The Romanovs

...and the Moon Was Hungry...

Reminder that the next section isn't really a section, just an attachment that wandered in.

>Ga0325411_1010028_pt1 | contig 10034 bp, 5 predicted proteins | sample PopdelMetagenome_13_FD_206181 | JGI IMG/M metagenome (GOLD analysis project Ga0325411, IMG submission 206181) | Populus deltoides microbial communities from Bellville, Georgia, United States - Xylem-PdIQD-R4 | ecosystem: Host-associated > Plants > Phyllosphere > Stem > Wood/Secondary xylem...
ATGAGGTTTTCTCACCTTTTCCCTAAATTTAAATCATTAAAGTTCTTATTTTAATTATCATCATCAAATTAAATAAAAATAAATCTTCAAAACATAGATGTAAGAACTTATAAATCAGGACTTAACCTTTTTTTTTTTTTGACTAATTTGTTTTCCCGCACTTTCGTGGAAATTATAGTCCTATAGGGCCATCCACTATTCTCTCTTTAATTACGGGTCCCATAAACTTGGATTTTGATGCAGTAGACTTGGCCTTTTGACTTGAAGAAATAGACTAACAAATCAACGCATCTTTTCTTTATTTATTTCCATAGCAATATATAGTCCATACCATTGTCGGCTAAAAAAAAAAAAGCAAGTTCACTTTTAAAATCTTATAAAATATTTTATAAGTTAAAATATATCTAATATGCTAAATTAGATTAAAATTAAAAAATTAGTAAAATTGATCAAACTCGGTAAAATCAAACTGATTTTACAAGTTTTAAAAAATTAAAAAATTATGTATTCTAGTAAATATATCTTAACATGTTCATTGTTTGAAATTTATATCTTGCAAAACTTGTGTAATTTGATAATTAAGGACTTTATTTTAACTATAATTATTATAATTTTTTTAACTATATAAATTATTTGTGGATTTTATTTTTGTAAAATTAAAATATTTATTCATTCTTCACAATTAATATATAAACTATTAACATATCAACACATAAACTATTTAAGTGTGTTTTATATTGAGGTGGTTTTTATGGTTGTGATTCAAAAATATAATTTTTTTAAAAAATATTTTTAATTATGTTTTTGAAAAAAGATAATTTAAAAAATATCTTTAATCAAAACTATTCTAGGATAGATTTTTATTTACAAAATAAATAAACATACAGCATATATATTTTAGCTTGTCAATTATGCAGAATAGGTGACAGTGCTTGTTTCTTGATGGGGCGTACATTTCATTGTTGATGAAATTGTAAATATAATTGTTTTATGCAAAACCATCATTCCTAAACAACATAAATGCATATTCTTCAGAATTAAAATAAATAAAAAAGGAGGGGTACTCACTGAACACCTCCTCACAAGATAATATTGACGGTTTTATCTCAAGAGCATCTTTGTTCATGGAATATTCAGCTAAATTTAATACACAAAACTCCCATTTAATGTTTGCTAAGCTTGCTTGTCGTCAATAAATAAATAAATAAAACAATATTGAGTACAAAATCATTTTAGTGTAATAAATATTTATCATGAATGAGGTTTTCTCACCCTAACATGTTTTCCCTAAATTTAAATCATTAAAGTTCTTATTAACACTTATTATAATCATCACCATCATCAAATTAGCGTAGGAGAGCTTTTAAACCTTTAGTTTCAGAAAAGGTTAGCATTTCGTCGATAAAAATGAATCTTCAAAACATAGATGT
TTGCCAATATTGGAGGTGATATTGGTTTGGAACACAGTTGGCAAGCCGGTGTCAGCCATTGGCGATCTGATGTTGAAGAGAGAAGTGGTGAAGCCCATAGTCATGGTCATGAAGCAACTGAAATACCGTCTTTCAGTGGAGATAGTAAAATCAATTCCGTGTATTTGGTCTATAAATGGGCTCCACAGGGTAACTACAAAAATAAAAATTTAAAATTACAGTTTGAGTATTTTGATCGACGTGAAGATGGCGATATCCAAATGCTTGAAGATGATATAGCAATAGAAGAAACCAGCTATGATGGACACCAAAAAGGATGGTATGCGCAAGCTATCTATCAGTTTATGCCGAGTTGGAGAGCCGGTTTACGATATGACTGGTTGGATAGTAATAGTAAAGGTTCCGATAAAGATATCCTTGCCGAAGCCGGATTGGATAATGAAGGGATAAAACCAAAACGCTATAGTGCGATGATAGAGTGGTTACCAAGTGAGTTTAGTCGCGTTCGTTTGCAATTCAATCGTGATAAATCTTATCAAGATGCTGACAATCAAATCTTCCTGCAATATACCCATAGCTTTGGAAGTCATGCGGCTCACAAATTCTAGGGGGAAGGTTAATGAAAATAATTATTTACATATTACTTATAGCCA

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OK, pay attention. The bulk (seven tracks) of this album was originally released back in 2002 as a solo Morgan Kibby album, Beggar's Alchemy. Live work with Dan Rosa and Paul Wiancko, among others then encouraged her revisiting the album, adding four new songs ("Kiss Is in the Chemicals" and "China Shop" were new studio recordings, "I Shot the Monster" and "Sonnet" were live), and the ensuing package, credited to Kibby, emerged as ...and the Moon Was Hungry in 2005. Two years layer, however, further shifts in lineup and approach saw the whole thing remixed, remastered, and overdubbed, and then released for a third time under the band name the Romanovs. And if it's been left alone since then, that's because it really is difficult to improve upon such perfection. Kibby's voice should be the focus of ...and the Moon Was Hungry, and it usually is. A dynamic instrument in its own right, redolent of Kate Bush in its disregard for traditional key and melody, Kibby elucidates her lyrics as though every word is the most important thing in the room. Yet the soundtrack behind her fights every step of the way for your attention. Overdubbed for the occasion, fresh percussion, cello, violin, piano, and vocals bring new multilayered beauties into view, while two further new numbers, "Fever Pitch" and "Mr. Okada" push the original set's highlights for further glory. Of those highlights, the insistent crunch and shuffle of "The King" remains perhaps Kibby's greatest accomplishment, an epic thundering that could have thrown the kitchen sink into the mix if only there had been room; contrast that with the sweet "La Mer Enchante," a duet for piano and electronics reminiscent of the sweeter side of Iris Aneas; or the keening anguish of "I Shot the Monster," a fiery rampage that Kibby presages by inviting the audience to "crawl on-stage with me." An album of startling (and not always pleasantly so, witness "Sonnet") moods and moments, ...and the Moon Was Hungry is classical, weird, electronic, experimental, and never less than relentlessly brilliant. And it only took five years to perfect.

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